Living With Giants

How Indonesia’s “village of elephant hunters” became a model for other rural communities trying to coexist with one of the planet’s largest land mammals.

One dawn in 2010, the sound of adzan from the mosque reverberated among the wooden houses of Seumanah Jaya, a village in Indonesia’s Aceh province, on the north end of the island of Sumatra. The call to prayer woke up a 50-something-year-old woman named Rusmiati, who immediately went to her crude bathroom to take wudhu—the Islamic ritual of washing face, hands, and feet before prayer. With her face still wet, Rusmiati (who, like many older Indonesians, does not use a surname) came back to her room and spread out her praying mat on the pale wooden floor.

It was still dark outside but her heart was hopeful. The fruits from her 2-hectare oil palm plantation were ready to harvest. It had been three years since she and her husband, Ibrahim, had planted the palm seedlings, and bunches of reddish black fruits had finally emerged from the top of each trunk. For the couple and their five children, who sometimes ate only rice and salt to survive, the harvest held the promise of a better life.

When early sunlight sneaked through her window, Rusmiati put on her hijab and gathered empty glass bottles from her kitchen. She planned to hang them around the trees as a kind of windchime to deter the Indonesian wild boars (Sus scrofa vittatus) that sometimes uprooted the trees. From her backyard, a narrow, uneven path led downhill to her family’s small plantation a kilometer away. But as she walked down the path, she ran into Ibrahim, who had already visited the field. He saw the bottles she held. “There’s no use,” he said. Rusmiati’s heart sank.

When she arrived at the family plantation, she found disaster. It was as if a cyclone had ravaged the area. The tree trunks had been pulled entirely out of the ground and the fruits were gone. Out of 260 trees, only four were untouched. “Is it Datuk again?” Rusmiati asked. Ibrahim was silent. Rusmiati knelt down and burst into tears.

It was the third time Datuk had eaten their oil palm crops in ten years. Datuk, the Acehnese designation for a noble human, is also the title of respect given to the critically endangered Sumatran elephant (Elephas maximus sumatranus), which can grow to over 12,000 pounds and some 10 feet tall. Although scientists and government officials in the country have struggled to count how many Sumatran elephants are left, the Indonesian Elephant Conservation Forum estimates that as of 2019, between 924 and 1,359 individuals remained in the wild, down from about 2,800 in 2007 and as many as 4,300 in the 1990s. About a third of the surviving elephants live in Aceh, a politically conservative Islamic province that historically has seen less deforestation than the central and southern parts of the island, where industrial oil palm and pulpwood plantations have largely replaced wild forests.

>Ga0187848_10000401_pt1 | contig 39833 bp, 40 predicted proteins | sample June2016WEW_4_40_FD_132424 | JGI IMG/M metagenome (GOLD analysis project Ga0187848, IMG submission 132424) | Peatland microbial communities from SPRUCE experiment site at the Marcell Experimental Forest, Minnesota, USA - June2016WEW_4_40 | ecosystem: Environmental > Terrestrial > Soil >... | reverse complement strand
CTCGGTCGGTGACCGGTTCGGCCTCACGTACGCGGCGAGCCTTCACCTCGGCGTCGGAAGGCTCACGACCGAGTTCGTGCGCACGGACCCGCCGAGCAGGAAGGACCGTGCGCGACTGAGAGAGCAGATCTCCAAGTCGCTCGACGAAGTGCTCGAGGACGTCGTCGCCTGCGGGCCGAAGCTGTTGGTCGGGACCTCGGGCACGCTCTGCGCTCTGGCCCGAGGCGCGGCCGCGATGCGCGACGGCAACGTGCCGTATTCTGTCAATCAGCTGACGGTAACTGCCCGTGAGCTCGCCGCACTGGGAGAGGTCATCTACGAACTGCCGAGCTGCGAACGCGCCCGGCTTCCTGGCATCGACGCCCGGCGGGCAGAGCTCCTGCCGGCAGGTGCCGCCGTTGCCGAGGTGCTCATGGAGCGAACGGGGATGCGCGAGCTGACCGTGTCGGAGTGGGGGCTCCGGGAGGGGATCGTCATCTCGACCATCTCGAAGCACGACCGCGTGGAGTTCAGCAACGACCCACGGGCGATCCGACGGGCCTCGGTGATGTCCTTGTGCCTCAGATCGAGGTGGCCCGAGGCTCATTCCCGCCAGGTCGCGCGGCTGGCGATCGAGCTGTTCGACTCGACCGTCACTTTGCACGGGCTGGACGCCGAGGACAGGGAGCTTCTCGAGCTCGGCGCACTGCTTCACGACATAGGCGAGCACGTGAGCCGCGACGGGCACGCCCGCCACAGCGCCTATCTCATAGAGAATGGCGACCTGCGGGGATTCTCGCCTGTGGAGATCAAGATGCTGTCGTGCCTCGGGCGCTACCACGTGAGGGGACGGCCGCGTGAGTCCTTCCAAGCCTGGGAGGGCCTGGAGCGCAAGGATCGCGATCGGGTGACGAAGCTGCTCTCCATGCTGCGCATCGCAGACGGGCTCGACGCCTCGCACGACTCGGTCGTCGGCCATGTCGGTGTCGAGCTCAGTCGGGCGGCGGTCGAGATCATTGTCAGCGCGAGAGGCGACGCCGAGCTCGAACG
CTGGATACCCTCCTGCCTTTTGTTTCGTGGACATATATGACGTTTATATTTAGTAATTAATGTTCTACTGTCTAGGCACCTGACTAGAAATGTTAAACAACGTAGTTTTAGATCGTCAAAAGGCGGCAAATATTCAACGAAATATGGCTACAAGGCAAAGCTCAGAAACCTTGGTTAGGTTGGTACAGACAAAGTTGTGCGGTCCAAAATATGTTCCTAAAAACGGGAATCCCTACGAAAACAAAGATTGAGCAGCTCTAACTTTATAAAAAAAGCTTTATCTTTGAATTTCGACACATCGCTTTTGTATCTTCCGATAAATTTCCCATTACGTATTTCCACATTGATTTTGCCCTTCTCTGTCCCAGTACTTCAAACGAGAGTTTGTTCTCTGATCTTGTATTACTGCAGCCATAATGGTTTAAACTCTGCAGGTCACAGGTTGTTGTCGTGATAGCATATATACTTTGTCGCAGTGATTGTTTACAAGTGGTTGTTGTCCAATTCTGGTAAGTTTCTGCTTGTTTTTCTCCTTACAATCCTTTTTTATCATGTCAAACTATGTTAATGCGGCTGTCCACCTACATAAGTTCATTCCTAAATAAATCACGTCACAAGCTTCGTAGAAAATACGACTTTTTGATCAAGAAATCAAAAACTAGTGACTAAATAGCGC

Since the 1990s, Sumatra has lost up to 80 percent of its lowland tropical rainforests to these plantations. Recognizing Aceh’s role as one of the final refuges for elephants and other wildlife, the provincial government has tried to limit the development of new oil palm plantations. But illegal loggers and oil palm companies are encroaching into elephant habitat, forcing the animals into human settlements like Seumanah Jaya. Eighty-five percent of the Sumatran elephant’s current range extends beyond protected areas.